She pops an ice cube into her mouth. Then she lets it slide down her tongue back into the glass. It clanks. "Nocturne in E flat. So damn beautiful. Listen. Da-dum-dum-dum da-dum-dum-dum-da-dum-dum . . . Reminds me of him. The way he used to fold his socks so neat before he took off the rest of his clothes. You know what they said after all the news about him came out? About how he rejected crime fighting for the lure of money or however the bastards put it? How he became a baseball player just because he wanted to be rich? Well, that's not true. Because he must have known he could always get some money from me if he ever really needed it. I'd have shared anything I had with him. Anything at all. I play this song a lot because it's so beautiful, huh? Don't you think? He wasn't into money, there must have been some other reason. I just wish he had told me. This man. I could have saved him. Why not? So beautiful, isn't it?"


* * *

What follows is a transcript of the pregame interview with Christopher Columbus Houston as conducted by Skip Caray and Tim McCarver of Fox Sports. The interview was taped forty minutes before the scheduled start of game two of the World Series, which would later be postponed for one day following the assassination.

McCarver: We have with us today the man who almost single-handedly knocked off the Dodgers yesterday in game one. Chris Houston.

Houston: Hi Tim.

McCarver: Five for five with three home runs. That diving catch in the eighth. What a day.

Houston: Thanks.

McCarver: You were jumping all over Park's fastball. Has the youngster lost any velocity?

Houston: No Tim. I was just feeling good.

McCarver: Seems to me you've been feeling good all season. A five hundred average? Nobody thought that could ever be done. How'd you do it?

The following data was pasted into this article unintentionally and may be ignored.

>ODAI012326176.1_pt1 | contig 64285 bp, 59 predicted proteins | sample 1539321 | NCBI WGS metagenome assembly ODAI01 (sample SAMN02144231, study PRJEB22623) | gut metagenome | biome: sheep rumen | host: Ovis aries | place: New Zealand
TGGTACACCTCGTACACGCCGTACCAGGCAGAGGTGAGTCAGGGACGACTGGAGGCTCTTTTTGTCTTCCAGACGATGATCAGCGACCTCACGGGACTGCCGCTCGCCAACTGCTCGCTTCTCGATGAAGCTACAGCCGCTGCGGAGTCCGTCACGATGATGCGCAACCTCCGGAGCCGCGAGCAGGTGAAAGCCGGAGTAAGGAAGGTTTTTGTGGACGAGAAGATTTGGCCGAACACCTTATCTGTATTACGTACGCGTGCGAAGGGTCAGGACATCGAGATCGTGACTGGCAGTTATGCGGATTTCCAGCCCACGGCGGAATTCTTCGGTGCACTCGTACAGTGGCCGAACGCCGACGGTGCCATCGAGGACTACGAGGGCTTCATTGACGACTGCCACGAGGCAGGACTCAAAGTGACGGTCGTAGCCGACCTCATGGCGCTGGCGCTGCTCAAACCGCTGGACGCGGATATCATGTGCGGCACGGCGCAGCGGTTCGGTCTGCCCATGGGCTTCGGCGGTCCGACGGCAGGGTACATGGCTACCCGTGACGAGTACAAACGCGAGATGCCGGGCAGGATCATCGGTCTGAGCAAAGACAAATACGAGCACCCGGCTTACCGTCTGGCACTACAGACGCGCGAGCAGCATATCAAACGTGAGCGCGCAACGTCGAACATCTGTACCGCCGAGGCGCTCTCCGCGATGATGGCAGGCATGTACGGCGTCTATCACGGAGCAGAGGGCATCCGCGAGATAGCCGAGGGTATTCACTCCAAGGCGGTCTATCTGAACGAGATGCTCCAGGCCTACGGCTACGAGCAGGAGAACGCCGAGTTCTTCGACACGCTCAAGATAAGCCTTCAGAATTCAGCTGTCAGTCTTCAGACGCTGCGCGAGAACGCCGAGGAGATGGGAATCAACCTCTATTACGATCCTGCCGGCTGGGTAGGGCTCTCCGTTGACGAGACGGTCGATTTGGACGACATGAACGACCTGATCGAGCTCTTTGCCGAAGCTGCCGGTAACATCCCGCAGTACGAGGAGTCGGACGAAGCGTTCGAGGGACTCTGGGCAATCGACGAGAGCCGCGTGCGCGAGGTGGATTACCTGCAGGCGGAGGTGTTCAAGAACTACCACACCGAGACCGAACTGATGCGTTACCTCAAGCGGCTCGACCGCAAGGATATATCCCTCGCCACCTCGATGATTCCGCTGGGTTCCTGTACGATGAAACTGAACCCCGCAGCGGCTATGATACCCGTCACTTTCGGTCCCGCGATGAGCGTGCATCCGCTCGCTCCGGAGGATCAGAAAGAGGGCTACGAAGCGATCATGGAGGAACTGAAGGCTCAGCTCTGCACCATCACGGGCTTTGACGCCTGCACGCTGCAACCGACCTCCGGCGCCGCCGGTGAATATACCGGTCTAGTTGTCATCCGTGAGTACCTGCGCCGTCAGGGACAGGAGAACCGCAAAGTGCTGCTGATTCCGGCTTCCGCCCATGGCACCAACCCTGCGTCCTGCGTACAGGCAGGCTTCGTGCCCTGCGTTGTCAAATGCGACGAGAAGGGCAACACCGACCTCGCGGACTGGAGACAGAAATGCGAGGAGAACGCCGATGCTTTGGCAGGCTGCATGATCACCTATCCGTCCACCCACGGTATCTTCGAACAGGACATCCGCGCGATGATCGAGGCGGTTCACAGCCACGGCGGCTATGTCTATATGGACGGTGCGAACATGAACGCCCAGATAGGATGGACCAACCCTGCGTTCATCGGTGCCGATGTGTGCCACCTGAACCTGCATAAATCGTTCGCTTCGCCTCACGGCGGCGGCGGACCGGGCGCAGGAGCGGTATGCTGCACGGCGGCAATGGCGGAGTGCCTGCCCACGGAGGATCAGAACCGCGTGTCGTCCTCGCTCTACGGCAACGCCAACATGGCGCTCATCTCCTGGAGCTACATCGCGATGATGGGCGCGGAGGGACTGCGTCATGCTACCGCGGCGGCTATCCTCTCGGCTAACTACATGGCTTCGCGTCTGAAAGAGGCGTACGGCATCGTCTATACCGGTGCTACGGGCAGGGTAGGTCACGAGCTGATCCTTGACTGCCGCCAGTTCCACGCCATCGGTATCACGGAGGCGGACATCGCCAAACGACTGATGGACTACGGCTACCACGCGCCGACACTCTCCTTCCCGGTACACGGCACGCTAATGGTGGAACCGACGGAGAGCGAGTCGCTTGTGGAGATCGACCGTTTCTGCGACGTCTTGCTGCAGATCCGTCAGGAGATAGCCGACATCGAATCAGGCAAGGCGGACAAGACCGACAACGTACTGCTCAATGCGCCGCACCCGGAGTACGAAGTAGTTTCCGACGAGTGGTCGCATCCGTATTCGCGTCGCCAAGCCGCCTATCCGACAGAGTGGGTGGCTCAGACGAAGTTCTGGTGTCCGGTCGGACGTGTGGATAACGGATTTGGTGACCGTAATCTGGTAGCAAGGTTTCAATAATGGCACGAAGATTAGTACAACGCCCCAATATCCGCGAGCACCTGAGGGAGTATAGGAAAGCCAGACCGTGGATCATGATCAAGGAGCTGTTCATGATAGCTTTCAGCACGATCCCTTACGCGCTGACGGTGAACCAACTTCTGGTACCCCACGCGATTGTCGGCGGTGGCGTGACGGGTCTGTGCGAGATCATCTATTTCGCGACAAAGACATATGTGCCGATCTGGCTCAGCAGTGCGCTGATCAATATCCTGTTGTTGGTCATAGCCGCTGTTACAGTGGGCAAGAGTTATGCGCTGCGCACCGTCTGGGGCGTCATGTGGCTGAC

Houston: I don't really know. All I can say is that when I step up to the plate, I feel a rush in my bloodstream and everything becomes easier. Like the stories you hear about grandmothers who pick up cars to save loved ones trapped beneath. Only that's how I feel every time I step up to the plate.

Caray: Chris, this is Skip Caray upstairs. I got one question for you. Why'd you wait so long to get into baseball? What could waiting on tables have had that kept you away so long?

Houston: Well, sometimes I miss the tips. But . . . I guess I was just never sure about what I wanted.

McCarver: You sure now?

Houston: No, not really. But after this season I'll make a decision about my future.

Caray: Quit after half a season?

Houston: No Skip, never quit. But maybe move on.

McCarver: Good luck today, Chris.

Houston: Thank you.


* * *

Inmates refer to the long, narrow room in the maximum security block at the San Quentin State Penitentiary as the "YMCA." Fifteen or twenty rows of wooden park benches, bolted to the floor, sit before a single television that is suspended on wire cables from the ceiling. Behind the television are two Ping-Pong tables and on the walls hang posters with inspirational messages printed beneath pictures of adorable animals. A friendly gorilla, holding a banana, looks into a magnificently photographed sunrise: "This is the first day of the rest of your life."

The television is hooked to a videotape player because most of what is shown on commercial or cable TV has been judged as unsuitable for these men. Most movies played in this room star Julie Andrews or Doris Day, though The Unsinkable Molly Brown starring Debbie Reynolds is Richard Smith's favorite. He is serving a life sentence.

"Never been in this room before when there weren't twenty or thirty other guys in here making noise," he says. "Seems a little funny. Kinda scary almost."

Smith runs his hands along the top of the wooden bench the way his mother ran her hands along the headboard of his small bed. He looks younger than nineteen, his smooth face showing no signs of an impending beard or even adolescent stubble, and his voice is soft. Straight blond hair hangs down in his blue eyes. After the trial, the district attorney claimed it was Smith's innocent appearance that kept him from receiving the death penalty.